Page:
Newt Gingrich is way off-base in his criticism of President Obama’s response to the Koran-burning controversy in Afghanistan. The president sent an entirely proper letter of apology for the insensitive actions of American personnel who improperly disposed of Korans in a way that offends Muslim sensitivities. President Karzai responded properly too, criticizing the American actions but then accepting the American apology and trying to tamp down protests which have turned violent. For these actions, both men have gotten a double-barreled blast from the former House speaker and current presidential candidate. Politico quotes him as follows:

“It is an outrage that President Obama is the one apologizing to Afghan President Karzai on the same day two American troops were murdered and four others injured by an Afghan soldier,” the Republican candidate said in a statement. “It is Hamid Karzai who owes the American people an apology, not the other way around.”

The former House speaker continued his attack at a campaign rally in Spokane, Wash., charging that Obama had “surrendered twice” in one day, and demanded that the president request an apology from the Afghan government.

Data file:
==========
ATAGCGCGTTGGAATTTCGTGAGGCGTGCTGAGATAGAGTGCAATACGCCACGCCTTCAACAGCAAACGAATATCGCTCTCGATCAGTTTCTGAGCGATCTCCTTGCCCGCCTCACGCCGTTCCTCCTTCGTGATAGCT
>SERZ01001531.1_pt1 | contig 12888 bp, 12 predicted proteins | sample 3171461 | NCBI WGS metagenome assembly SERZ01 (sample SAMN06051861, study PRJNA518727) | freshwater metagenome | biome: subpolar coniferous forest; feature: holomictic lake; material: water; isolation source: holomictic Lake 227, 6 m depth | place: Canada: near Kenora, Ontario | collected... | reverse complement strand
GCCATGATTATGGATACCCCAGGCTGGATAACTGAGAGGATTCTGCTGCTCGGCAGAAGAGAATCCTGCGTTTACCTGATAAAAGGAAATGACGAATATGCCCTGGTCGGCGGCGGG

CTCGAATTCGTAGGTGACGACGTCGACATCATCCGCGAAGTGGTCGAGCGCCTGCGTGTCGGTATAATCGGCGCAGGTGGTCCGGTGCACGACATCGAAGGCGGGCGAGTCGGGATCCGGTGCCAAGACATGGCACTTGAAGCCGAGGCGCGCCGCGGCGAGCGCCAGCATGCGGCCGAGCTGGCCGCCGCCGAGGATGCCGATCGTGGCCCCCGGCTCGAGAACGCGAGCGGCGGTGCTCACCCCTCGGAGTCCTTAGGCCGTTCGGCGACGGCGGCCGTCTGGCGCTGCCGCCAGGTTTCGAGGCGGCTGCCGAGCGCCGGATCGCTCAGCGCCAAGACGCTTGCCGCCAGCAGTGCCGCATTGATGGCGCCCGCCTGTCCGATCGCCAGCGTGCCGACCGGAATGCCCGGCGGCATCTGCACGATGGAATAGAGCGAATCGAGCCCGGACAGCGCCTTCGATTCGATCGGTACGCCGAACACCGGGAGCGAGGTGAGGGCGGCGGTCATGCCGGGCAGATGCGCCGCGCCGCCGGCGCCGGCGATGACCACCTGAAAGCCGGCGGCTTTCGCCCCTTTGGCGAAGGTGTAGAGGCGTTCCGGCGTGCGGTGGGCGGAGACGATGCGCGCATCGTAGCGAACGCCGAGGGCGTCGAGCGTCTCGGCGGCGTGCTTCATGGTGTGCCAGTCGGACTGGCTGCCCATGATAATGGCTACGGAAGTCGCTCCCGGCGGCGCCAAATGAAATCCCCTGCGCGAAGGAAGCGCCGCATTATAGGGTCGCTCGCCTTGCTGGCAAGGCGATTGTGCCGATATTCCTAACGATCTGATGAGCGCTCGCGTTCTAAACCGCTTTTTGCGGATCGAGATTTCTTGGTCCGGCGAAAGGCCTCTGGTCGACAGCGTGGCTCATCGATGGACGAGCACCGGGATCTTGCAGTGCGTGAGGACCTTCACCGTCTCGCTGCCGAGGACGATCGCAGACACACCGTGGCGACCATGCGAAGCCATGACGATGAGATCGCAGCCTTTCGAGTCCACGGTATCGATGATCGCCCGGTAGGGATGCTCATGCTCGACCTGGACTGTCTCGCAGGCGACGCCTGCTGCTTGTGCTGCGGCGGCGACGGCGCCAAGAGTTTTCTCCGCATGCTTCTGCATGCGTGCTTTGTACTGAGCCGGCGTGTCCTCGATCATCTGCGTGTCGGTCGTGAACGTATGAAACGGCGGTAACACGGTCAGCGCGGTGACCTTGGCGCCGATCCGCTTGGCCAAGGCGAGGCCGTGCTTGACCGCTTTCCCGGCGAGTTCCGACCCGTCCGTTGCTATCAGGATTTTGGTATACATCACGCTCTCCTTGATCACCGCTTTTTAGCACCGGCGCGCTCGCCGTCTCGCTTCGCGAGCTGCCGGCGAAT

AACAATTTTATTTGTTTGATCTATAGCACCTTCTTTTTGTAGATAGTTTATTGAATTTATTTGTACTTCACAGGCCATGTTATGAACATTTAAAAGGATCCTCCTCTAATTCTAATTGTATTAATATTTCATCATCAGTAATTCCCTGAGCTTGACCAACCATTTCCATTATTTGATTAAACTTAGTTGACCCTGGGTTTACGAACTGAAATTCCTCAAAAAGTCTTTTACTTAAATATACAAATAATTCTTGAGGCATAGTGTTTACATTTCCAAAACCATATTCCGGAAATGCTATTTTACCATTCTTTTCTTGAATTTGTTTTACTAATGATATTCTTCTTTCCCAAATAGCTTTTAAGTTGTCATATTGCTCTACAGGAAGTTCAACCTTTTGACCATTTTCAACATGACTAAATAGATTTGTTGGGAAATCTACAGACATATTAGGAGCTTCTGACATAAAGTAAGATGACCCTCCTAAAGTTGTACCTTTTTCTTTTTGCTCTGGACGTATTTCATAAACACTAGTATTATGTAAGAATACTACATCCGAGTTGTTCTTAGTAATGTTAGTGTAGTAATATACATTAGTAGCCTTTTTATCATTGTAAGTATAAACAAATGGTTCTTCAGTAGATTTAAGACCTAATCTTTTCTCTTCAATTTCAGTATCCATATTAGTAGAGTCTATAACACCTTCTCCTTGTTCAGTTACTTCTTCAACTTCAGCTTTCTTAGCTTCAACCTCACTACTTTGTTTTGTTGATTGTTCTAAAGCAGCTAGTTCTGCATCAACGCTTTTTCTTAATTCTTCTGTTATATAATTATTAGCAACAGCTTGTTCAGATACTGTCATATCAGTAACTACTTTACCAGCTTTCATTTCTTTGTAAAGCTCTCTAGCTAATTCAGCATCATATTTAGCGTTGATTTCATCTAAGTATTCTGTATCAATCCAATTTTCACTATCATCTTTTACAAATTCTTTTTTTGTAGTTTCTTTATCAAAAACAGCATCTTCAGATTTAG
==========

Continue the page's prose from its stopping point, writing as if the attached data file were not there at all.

“Candidly, if Hamid Karzai, the president of Afghanistan, doesn’t feel like apologizing then we should say good bye and good luck, we don’t need to be here risking our lives and wasting our money on somebody who doesn’t care,” Gingrich said.

Gingrich’s statements are ignorant and irresponsible. Obama deserves plenty of criticism for his actions in Afghanistan, namely his premature drawdown of U.S. forces and cutting funding for the Afghan Security Forces (see, e.g., my Los Angeles Times op-ed today) but not for this. It is hardly a “surrender” to apologize for insensitive actions by American personnel. As for Karzai, I don’t know what he should be apologizing for in Gingrich’s opinion–it’s not as if Karzai applauded the attacks on American troops which resulted from the Koran-burning controversy. In this incident his actions seem to me fairly proper, and the accusation that Karzai doesn’t “care” about the future of his own country is ludicrous.

Overall, Karzai has been a disappointing leader, but U.S. troops are not in Afghanistan as a favor to him–they are there to protect our national interest in not having Afghanistan once again become a safe haven for terrorists. That’s something that Gingrich, for all his background in national security policy, doesn’t seem to get.


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